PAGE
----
Summary: I've released a new version of GHCid, which can interrupt running tests.
I've just released version 0.6.1 of GHCid. To a first approximation,
ghci and runs
:reload whenever your source code changes, formatting the output to fit a fixed height console. Unlike other Haskell development tools,
ghcid is intended to be incredibly simple - it works when nothing else does. This new version features:
Much faster: Since version 0.5 GHCid passes
ghci when it makes sense, which is about twice as fast.
Interruptible test commands: Since version 0.4
ghcid has supported a
--test flag to pass a test command (e.g.
:main) which is run whenever the code is warning free. As of version 0.6 that command will be interrupted if it needs to
:reload, allowing long running tests and persistent "tests" - e.g. spawning web servers or GUIs. Thanks to Reid Draper for showing it was possible as part of his
ordeal project and Luigy Leon for merging that with GHCid.
Stack integration: If you have a
stack.yaml function and a
.stack-work directory it will use
stack commands to run your project. Thanks to the Stack Team, in particular Michael Sloan, for helping get through all the hoops and providing the necessary functionality in Stack.
More restart/reload flags: It's been possible for a while to pass
--restart to restart
ghci if certain files change (e.g. the
.cabal file). Now there is a separate
--reload flag to cause
:reload instead of a full restart, and both flags can take directories instead of individual files.
Major relayering: For 0.6 I significantly refactored much of the GHCid code. There has always been an underlying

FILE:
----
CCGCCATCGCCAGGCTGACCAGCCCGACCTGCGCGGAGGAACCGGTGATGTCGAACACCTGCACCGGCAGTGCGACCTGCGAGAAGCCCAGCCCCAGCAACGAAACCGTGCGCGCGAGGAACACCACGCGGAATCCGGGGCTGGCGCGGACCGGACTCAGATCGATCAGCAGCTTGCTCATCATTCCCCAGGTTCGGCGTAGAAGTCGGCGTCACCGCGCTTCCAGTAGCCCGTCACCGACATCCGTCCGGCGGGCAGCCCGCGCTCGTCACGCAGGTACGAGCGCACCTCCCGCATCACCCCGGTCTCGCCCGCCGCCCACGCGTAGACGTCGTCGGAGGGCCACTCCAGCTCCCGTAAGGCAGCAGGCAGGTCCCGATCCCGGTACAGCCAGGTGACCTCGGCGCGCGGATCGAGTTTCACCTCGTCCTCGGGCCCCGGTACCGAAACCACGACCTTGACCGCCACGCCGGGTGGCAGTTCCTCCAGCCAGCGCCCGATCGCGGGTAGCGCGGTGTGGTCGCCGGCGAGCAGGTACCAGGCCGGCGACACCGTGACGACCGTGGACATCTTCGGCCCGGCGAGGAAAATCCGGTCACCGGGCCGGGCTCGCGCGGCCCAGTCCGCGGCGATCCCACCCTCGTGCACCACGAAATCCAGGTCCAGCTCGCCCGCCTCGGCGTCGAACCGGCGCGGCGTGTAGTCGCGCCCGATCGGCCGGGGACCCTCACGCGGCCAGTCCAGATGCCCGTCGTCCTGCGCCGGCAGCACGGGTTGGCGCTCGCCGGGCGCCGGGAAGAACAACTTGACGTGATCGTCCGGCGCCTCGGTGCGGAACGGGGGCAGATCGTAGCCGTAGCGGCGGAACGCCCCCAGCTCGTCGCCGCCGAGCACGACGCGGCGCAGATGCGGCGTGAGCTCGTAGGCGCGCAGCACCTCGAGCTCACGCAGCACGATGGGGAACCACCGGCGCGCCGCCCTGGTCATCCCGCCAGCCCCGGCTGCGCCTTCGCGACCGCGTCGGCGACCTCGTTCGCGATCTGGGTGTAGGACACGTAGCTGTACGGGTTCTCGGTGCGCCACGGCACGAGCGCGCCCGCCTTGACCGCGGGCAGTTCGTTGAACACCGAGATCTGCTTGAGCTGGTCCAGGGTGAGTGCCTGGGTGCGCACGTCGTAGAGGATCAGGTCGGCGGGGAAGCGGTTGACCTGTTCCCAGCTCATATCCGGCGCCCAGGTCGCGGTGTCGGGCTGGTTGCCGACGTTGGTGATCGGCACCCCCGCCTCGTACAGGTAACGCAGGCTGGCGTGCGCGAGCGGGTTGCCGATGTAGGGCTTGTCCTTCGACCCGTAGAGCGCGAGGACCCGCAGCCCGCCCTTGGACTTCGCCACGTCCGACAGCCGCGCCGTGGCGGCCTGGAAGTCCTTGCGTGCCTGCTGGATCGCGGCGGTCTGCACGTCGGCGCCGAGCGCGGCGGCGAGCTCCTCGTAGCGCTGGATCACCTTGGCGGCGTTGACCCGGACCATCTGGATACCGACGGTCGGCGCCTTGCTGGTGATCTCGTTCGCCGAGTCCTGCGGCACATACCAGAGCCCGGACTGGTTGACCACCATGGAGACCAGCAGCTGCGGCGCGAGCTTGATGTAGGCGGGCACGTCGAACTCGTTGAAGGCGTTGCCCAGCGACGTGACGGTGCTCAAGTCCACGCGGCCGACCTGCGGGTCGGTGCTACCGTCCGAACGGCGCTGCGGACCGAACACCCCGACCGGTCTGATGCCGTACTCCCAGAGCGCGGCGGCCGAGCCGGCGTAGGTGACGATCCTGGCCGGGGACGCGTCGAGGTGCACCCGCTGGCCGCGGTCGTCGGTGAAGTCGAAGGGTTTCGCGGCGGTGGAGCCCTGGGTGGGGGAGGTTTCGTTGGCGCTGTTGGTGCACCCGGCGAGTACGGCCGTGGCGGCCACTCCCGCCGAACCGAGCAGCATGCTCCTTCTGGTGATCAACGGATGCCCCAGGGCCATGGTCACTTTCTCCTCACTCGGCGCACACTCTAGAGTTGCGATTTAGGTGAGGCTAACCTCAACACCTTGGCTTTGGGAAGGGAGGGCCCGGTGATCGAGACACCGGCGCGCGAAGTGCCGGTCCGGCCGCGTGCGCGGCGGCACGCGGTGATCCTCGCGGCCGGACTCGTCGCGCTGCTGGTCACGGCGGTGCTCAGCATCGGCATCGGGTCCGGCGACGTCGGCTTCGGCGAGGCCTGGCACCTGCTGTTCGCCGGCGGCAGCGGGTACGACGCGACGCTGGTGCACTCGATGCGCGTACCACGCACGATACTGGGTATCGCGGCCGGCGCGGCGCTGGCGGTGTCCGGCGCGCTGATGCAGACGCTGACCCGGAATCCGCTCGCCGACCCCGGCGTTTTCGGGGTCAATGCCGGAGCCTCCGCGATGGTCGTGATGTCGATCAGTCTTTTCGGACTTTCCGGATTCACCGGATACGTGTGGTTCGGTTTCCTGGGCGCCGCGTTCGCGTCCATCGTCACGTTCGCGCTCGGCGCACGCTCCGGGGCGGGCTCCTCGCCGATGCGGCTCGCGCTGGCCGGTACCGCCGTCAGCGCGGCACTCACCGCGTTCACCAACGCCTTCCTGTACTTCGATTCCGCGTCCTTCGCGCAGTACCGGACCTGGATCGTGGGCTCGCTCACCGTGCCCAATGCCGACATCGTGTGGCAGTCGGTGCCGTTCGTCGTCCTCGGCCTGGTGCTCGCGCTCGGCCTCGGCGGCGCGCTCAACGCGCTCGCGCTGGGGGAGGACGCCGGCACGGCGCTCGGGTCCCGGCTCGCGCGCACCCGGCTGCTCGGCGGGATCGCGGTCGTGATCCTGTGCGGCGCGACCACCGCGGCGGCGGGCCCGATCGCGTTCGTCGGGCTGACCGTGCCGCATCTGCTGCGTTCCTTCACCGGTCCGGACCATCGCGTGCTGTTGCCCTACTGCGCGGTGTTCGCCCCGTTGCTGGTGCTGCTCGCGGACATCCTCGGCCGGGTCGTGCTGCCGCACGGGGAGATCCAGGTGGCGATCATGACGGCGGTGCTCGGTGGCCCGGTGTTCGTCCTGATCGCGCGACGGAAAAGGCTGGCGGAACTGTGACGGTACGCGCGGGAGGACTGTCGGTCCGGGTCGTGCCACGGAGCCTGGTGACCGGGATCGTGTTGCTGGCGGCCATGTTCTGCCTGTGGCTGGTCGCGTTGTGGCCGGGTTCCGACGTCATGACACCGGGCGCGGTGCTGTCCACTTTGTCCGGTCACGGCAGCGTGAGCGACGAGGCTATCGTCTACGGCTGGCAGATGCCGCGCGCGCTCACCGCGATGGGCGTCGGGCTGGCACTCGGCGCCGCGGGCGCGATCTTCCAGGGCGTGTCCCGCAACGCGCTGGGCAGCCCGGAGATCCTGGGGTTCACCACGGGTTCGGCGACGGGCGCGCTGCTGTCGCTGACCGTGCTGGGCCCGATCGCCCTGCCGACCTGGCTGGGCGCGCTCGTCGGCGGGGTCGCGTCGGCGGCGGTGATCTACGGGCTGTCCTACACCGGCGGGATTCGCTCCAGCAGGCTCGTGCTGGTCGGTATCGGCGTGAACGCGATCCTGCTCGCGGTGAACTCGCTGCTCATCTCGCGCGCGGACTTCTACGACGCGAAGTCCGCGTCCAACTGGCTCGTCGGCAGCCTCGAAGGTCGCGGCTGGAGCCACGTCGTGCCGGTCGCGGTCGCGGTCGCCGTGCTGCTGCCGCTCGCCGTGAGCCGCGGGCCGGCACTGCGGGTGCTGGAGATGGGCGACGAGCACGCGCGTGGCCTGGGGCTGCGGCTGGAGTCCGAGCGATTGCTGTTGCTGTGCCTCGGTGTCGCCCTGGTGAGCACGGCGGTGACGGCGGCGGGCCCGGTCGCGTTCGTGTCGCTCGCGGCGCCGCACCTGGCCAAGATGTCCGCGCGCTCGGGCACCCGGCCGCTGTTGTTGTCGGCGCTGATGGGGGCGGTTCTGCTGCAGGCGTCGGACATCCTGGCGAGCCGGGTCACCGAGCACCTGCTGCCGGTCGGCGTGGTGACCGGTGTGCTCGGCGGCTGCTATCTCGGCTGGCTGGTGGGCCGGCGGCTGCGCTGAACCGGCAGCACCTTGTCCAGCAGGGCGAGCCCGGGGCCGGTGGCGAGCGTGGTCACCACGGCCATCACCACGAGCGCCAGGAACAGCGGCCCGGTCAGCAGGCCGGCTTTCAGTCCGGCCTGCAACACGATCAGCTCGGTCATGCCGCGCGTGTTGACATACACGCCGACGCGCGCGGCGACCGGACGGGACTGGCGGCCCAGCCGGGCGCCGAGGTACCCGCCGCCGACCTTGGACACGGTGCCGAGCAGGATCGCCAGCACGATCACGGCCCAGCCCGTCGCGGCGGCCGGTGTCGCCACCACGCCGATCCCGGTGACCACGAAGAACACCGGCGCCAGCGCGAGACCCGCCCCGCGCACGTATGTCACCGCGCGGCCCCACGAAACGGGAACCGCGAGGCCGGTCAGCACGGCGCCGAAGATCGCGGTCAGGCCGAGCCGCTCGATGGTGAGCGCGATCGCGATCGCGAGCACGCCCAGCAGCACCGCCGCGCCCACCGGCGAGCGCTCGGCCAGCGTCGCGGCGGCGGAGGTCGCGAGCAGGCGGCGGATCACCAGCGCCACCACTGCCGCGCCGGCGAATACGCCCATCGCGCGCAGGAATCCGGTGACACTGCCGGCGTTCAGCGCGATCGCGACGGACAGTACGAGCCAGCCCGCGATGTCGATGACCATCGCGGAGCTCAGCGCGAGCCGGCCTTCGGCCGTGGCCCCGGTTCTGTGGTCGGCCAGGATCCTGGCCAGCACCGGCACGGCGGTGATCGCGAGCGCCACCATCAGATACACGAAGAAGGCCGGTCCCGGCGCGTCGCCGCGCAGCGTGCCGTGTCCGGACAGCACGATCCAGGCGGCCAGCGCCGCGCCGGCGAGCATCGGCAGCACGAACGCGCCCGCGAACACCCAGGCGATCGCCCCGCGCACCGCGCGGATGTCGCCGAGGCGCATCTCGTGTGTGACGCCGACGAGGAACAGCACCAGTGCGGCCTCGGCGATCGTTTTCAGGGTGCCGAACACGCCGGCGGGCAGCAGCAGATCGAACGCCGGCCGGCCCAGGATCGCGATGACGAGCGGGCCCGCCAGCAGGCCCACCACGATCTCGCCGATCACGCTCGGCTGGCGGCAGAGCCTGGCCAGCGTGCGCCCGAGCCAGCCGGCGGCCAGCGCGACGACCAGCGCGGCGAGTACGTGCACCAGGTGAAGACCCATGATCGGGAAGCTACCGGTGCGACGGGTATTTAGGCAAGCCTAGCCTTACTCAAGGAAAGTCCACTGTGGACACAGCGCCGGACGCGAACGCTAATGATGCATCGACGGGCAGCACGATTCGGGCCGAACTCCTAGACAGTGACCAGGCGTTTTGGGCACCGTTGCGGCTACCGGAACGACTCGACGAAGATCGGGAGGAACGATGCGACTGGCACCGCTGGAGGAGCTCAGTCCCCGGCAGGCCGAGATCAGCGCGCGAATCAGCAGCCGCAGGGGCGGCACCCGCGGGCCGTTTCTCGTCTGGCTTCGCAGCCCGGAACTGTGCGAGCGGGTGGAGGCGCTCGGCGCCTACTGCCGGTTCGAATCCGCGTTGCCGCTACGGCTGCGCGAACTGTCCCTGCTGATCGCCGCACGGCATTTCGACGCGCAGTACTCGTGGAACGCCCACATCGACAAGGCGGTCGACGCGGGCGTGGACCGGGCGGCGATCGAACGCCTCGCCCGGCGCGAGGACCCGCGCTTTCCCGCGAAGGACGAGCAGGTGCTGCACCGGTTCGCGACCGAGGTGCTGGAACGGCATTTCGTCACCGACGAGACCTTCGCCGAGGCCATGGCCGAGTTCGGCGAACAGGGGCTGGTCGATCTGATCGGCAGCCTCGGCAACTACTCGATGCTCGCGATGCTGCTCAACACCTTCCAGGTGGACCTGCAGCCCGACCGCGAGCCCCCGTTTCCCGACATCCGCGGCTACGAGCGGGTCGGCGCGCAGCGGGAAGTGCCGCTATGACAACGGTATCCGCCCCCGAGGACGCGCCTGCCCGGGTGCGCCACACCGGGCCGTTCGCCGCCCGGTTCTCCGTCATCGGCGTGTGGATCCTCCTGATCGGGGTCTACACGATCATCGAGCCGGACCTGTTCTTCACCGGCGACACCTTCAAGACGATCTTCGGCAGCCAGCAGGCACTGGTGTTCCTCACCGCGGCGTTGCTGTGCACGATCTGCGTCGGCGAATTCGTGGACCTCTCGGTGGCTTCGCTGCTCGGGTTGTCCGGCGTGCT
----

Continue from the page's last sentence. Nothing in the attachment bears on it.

Language.Haskell.Ghcid API, and GHCid was built on top. With the new version the underlying library has been given a significant refactoring, mostly so that interruptions are handled properly without race conditions and with a sane multithreading story. On top of that is a new
Session layer, which provides a session abstraction - a
ghci instance which tracks more state (e.g. which warnings have been emitted for already loaded files). Then the
Ghcid module builds on top, with much less state management. By simplifying and clarifying the responsibility of each layer certain issues such as leaking old
ghci processes and obscure race conditions disappeared.
I've been making use of many of these features in the Shake website generator, which I invoke with:
ghcid --test=":main debug" --reload=parts --reload=../docs
This project uses Stack, so relies on the new
stack integration. It runs
:main debug as the test suite, which generates the website whenever the code reloads. Furthermore, if any of the
parts (template files) or
docs (Markdown pages) change the website regenerates. I can now edit the website, and saving it automatically regenerates the web pages within a second.